Some aspects of the study need some consideration to appreciate the findings. Firstly, the initial sample size estimation was based on assumptions that came from cross-sectional studies, since longitudinal data were not available. When we perform a posterior power calculation based on the availability of 240 subjects using actually observed data on the difference between baseline and 36 months in FMD in the control arm (0.35% with a SD 3.63), we had a 80% power to detect a difference in change from baseline between the perindopril group and the placebo group of 1.3%, assuming a two sided alpha of 0.05. Our power to detect a 2% difference, as was originally proposed, was even higher. However, our power to detect the currently observed difference of 0.55% was only 20%, suggesting that we can not really exclude the fact that perindopril may have an effect on endothelial function. Secondly, it has been documented that the value of FMD measurement may be affected considerably by life style habits, such as recent physical activity, smoking, and food intake, technical aspects of the measurement, such as cuff location, and concomitant drug treatment, such as statins [45–48]. Furthermore, the reproducibility of the FMD measurement in situations where lifestyle factors were controlled optimally, may be moderate with coefficients of variation between 25–50%, indicating that within person variability may be considerable . This in general leads to attenuation of the magnitude of the relations under study. Although in PERFECT a uniform training and FMD methodology was used, the study was a multicenter trial, which compared to single center studies generally increases variability as shown by our reproducibility findings. This was one of the reasons we applied a random effect model to increase the power of the study to detect meaningful differences between treatment arms.
The baseline FMD value in our population was low, similar to that found in other studies in CAD patients , and may indicate the presence of endothelial dysfunction in this group. The effect of ACE inhibition on FMD over time was modest, although significant. This may be partially attributed to the fact that most of our patients were using multiple drugs that improve endothelial function as well, for example statins . This may have reduced our ability to demonstrate the full benefit of ACE inhibition per se.
In conclusion, appreciating the variability in the FMD measurement and the widespread use of other drugs that may affect FMD, our findings are compatible with the notion that the beneficial effects of perindopril on cardiovascular morbidity and mortality in the EUROPA study may be at least partly explained by an improvement in endothelial function.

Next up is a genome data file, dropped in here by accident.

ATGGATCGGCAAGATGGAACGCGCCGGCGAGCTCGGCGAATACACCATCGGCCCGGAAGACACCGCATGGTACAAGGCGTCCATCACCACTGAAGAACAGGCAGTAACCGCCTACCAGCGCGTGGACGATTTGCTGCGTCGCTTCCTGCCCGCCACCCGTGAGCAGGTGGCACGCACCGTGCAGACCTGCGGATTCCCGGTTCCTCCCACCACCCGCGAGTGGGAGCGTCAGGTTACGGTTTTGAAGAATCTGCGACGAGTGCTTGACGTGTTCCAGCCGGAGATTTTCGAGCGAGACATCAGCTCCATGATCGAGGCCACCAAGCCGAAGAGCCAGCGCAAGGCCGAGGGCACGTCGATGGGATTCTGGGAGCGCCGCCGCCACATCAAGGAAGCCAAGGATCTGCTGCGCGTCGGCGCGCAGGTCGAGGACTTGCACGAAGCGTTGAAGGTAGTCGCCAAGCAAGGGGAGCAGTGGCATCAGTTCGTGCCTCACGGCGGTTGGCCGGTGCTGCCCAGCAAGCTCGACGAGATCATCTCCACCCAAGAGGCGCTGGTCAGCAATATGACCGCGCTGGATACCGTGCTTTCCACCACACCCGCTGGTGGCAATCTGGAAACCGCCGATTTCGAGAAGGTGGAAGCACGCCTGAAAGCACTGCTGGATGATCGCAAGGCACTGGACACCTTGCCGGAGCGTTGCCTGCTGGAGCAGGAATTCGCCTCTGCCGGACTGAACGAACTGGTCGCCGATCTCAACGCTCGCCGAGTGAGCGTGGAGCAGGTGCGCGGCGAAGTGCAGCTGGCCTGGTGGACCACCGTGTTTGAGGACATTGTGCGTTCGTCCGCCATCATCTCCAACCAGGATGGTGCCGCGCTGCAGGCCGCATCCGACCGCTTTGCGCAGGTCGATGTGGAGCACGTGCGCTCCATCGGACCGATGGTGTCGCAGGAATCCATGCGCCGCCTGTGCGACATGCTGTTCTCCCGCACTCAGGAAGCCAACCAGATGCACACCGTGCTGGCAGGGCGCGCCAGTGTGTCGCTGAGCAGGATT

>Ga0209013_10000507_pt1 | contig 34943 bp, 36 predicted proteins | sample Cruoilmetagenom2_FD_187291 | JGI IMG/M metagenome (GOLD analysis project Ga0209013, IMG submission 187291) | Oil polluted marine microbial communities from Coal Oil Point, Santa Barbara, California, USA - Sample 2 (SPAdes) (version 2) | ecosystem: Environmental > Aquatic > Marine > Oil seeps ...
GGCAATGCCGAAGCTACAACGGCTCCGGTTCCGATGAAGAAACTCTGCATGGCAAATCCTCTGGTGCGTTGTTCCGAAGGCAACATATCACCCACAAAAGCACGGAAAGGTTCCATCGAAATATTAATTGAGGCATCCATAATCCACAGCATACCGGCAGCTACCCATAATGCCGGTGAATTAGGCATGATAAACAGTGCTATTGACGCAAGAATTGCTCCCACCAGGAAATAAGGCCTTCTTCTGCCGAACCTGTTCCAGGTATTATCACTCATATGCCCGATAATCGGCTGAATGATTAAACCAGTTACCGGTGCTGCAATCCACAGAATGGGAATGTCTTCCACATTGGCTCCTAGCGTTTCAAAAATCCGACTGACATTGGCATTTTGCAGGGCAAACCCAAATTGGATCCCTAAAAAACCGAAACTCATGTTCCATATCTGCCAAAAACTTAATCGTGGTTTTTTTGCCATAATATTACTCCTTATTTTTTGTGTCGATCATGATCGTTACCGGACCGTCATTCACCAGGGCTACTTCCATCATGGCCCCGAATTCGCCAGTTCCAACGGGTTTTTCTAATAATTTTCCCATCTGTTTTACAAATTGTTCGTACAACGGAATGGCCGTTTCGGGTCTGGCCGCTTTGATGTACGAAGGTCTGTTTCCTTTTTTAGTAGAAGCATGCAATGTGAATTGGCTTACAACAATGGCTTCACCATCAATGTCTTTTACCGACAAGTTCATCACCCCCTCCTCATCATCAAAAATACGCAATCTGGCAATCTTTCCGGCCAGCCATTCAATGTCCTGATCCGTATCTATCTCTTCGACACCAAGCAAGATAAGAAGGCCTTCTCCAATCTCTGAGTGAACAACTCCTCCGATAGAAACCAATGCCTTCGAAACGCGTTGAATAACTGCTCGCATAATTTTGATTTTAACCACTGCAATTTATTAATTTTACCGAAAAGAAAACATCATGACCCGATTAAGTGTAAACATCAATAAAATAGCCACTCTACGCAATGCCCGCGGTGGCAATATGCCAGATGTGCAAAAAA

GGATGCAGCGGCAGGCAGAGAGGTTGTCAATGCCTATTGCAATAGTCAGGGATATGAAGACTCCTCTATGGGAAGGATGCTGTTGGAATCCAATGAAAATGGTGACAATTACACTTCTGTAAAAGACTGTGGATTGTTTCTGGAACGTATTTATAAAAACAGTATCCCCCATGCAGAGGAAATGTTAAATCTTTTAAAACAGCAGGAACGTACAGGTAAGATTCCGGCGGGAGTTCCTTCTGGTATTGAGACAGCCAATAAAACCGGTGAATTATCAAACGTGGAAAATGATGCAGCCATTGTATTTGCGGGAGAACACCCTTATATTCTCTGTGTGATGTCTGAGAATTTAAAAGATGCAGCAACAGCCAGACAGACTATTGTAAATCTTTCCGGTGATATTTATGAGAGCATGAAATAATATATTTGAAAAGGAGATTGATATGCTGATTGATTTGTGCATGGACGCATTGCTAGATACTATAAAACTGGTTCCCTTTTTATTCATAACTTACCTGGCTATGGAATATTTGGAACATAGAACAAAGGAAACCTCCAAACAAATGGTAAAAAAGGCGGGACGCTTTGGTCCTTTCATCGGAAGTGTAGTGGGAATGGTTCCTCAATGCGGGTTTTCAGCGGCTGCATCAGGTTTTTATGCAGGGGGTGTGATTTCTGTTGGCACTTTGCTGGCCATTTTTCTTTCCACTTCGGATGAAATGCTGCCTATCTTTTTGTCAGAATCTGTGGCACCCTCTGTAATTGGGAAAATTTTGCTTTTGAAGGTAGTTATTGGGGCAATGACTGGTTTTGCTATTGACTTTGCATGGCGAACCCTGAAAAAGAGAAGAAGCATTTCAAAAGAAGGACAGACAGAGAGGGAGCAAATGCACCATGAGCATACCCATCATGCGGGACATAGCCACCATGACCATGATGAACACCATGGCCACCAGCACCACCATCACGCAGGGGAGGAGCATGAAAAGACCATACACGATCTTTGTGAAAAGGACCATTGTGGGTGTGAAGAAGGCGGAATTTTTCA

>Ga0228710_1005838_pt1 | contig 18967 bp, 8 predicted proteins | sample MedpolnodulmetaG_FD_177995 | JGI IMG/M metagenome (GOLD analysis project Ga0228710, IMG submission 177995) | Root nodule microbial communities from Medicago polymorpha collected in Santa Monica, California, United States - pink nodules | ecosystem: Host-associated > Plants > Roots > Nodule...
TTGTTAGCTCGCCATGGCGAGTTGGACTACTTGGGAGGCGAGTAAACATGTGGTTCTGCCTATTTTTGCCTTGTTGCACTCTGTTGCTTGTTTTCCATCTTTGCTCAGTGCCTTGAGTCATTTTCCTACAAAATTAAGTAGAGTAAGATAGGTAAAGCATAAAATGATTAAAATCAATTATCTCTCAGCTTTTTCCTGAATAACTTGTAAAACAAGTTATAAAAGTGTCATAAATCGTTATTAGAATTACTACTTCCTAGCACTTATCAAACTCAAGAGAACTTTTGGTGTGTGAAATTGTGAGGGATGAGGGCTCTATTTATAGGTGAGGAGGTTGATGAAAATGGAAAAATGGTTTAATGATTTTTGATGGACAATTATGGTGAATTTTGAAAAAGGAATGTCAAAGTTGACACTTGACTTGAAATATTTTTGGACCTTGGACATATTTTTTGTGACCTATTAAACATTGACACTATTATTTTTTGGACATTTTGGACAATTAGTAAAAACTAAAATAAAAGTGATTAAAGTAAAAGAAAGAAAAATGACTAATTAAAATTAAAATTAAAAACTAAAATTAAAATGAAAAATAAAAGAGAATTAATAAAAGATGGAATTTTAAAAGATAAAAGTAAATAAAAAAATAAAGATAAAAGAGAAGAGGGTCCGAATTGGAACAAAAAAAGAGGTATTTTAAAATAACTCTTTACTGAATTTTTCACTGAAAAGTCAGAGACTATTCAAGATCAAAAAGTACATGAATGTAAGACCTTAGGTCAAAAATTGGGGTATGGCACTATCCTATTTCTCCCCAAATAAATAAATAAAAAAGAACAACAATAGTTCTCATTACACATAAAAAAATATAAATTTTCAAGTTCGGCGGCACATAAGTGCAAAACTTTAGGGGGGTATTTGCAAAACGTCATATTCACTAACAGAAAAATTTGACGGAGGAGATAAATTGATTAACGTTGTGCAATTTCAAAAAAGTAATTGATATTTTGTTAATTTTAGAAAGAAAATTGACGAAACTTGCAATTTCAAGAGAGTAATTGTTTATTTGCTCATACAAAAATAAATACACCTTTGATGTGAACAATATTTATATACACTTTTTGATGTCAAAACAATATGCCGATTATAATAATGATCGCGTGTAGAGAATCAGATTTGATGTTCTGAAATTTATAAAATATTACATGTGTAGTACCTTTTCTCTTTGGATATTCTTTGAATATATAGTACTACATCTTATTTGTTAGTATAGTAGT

Participating PERFECT centers
CZECH REPUBLIC: CESKY KRUMLOV: J. Florian, MD (principal investigator), V. Kuchar, MD; BRNO: B. Semrad, MD (principal investigator), J. Ziembova, MD, J. Schildberger, MD; PILSEN, H. Rosolova, MD (principal investigator), V. Jankovych, MD; PRAQUE: R. Spacek, MD (principal investigator), P. Stanka; PRAQUE: J. Hradec, MD (principal investigator), J. Malik, MD; TABOR: J. Charouzek, MD (principal investigator) V. Jirka, MD; PRAGUE: P. Jansky (principal investigator), Koelbel, MD; SLANY: G. Marcinek, MD (principal investigator), M. Votypka-Pecha; BRNO: L. Groh (principal investigator), I. Hofirek, L. Nechvatal. GERMANY: MUNICH: C. von Schacky, MD, PhD (principal investigator), S. Stoerk, MD, P. Markov. GREECE: ATHENS: Gialavos, MD, (principal investigator), A. Androulakis, MD; ATHENS: J. Lekakis, MD, C. Papamichael, MD. NETHERLANDS: HARDERWIJK: R. Dijkgraaf, MD (principal investigator), Y.Jansen-Timmer, H. Bralts; HENGELO: J.J.J. Bucx, MD (principal investigator until 01/01/2000), H. Droste, MD (principal investigator from 01/01/2000), G. Assink; EMMEN: L.F.M. van de Merkhof, MD (principal investigator), R. Vinke; ROTTERDAM: van Nierop, MD (principal investigator), I.M. Toonder, E. Korten. POLAND: KRAKOW: A.Gackkowski, MD (principal investigator); KRAKOW: T. Zielinsky, MD (principal investigator), T. Rywik, MD; KATOWICE: A.M. Wnuk-Wonjar, MD (principal investigator), C. Vita; KATOWICE: M. Tendera, MD (principal investigator), M. Kazmierski; SWEDEN: MALMO: J. Persson, MD (principal investigator), G. Osting;
Endothelial function core laboratory
Vascular Imaging Center Utrecht, Julius Center for Health Sciences and Primary Care, University Medical Center Utrecht, Utrecht, The Netherlands. Michiel Bots, MD, PhD; Ronald P. Stolk, MD, PhD; Rudy Meijer, Dicky Mooiweer-Bogaerdt ; Frank Leus, Brigitte Wernert, Eefje Spithoven, (http://www.juliuscenter.nl/research facilities/vascular imaging center)
EUROPA Executive Committee
Bertrand M, Ferrari R, Fox K, Remme W.J, Simoons M.
EUROPA Steering Committee
Aldershville J, Denmark; Hildebrandt P, Bassand JP, France; Cokkinos D, Greece; Toutouzas P, Greece, Eha J, Estonia; Erhardt L,Sweden; Erikssen J, Noway; Grybauskas R, Lithuania; Kalnins U, Latvia; Karsch K, Sechtem U, Germany; Keltai M, Hungary; Klein W, Austria; Luescher T, Switzerland; Mulcahy D, Ireland; Nieminen M, Finland; Oto A, Ozsaruhan O, Turkey; Paulus W, Belgium; Providencia L, Portugal; Remme W J, the Netherlands; Riecansky I,Slovakia; Ruzyllo W, Poland; Santini U, Tavazzi L, Italy; Soler-Soler J, Spain; Widimsky P, Czech Republic.